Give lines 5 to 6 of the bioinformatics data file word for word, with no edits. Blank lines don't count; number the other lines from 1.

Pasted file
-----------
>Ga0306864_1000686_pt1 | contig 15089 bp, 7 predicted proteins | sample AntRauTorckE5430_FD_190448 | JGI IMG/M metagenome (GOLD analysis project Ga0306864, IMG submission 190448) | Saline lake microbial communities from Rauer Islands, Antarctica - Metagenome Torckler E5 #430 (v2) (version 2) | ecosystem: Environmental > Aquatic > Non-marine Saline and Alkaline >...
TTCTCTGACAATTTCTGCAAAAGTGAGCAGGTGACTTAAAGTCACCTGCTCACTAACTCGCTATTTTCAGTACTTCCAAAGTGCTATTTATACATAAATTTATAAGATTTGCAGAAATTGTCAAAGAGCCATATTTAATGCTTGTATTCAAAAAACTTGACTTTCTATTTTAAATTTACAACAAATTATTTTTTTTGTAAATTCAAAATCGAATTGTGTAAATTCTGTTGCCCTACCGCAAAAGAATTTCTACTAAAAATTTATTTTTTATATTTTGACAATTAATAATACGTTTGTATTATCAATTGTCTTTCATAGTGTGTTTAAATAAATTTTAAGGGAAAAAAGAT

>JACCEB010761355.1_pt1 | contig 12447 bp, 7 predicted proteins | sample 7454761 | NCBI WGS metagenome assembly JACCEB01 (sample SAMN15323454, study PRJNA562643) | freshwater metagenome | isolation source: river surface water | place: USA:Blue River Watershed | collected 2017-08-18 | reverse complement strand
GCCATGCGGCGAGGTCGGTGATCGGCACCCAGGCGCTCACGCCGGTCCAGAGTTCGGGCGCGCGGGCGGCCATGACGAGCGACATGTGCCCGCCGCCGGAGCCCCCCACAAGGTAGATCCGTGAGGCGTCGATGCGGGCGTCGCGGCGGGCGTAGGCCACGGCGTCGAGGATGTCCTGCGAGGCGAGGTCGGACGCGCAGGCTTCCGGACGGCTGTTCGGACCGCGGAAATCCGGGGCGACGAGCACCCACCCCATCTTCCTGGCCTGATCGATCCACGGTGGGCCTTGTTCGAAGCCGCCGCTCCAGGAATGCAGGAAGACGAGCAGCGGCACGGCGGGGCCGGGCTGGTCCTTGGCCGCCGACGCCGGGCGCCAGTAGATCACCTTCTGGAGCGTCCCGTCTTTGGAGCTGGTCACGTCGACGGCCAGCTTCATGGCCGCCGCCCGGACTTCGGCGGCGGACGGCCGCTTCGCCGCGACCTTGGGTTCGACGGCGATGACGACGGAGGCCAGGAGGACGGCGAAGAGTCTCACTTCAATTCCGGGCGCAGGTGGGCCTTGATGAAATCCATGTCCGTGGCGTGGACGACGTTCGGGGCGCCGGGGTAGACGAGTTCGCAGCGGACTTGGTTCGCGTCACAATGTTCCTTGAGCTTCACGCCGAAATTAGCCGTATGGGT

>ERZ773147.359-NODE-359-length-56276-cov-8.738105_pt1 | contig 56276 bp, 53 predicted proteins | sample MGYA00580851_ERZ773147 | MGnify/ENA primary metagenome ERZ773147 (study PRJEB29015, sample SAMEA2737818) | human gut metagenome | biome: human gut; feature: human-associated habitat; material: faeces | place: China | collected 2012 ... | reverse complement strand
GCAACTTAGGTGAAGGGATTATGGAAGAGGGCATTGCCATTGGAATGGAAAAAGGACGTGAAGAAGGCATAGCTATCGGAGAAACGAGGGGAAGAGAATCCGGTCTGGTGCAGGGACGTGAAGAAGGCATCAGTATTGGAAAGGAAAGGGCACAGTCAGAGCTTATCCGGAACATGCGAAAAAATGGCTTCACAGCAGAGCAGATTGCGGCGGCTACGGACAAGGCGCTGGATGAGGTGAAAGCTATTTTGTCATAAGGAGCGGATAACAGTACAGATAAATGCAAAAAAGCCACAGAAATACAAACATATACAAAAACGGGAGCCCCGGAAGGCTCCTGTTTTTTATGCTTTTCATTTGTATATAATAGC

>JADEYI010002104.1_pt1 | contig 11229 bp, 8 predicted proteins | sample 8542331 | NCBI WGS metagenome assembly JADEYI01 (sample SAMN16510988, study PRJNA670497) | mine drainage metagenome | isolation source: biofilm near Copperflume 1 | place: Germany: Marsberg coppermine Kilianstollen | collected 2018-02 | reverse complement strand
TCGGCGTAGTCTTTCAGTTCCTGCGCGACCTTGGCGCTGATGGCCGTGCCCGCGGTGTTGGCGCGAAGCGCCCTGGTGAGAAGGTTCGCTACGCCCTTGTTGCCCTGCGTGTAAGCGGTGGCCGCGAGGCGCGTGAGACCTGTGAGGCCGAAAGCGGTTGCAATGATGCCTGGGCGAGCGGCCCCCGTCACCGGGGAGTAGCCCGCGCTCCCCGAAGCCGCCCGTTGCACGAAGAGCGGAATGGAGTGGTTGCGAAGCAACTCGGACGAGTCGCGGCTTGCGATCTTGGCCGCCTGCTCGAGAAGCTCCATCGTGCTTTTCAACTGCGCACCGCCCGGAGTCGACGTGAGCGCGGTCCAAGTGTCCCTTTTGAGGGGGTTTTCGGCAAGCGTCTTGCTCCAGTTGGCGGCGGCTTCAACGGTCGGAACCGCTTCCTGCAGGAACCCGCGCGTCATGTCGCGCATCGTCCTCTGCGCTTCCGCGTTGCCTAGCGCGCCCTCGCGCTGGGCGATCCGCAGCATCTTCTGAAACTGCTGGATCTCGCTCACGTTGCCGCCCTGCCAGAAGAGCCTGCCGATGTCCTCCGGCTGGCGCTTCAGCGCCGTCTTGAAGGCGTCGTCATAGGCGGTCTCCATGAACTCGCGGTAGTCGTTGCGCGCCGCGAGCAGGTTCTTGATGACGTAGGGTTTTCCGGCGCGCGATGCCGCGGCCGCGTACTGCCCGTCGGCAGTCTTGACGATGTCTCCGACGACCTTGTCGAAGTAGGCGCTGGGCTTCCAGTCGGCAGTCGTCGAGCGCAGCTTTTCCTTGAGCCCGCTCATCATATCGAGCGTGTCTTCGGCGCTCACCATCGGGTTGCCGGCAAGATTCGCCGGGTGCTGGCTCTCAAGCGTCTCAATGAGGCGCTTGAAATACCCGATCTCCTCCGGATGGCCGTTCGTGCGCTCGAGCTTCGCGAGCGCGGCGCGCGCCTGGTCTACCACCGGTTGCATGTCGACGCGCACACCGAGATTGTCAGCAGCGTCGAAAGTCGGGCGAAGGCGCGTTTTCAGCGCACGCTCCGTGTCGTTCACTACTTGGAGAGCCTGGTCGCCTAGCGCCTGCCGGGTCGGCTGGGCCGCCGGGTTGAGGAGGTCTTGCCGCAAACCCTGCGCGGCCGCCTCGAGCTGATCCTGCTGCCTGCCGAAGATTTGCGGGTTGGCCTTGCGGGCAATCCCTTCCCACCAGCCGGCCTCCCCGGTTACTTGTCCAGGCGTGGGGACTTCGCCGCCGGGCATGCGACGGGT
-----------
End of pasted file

>ERZ773147.359-NODE-359-length-56276-cov-8.738105_pt1 | contig 56276 bp, 53 predicted proteins | sample MGYA00580851_ERZ773147 | MGnify/ENA primary metagenome ERZ773147 (study PRJEB29015, sample SAMEA2737818) | human gut metagenome | biome: human gut; feature: human-associated habitat; material: faeces | place: China | collected 2012 ... | reverse complement strand
GCAACTTAGGTGAAGGGATTATGGAAGAGGGCATTGCCATTGGAATGGAAAAAGGACGTGAAGAAGGCATAGCTATCGGAGAAACGAGGGGAAGAGAATCCGGTCTGGTGCAGGGACGTGAAGAAGGCATCAGTATTGGAAAGGAAAGGGCACAGTCAGAGCTTATCCGGAACATGCGAAAAAATGGCTTCACAGCAGAGCAGATTGCGGCGGCTACGGACAAGGCGCTGGATGAGGTGAAAGCTATTTTGTCATAAGGAGCGGATAACAGTACAGATAAATGCAAAAAAGCCACAGAAATACAAACATATACAAAAACGGGAGCCCCGGAAGGCTCCTGTTTTTTATGCTTTTCATTTGTATATAATAGC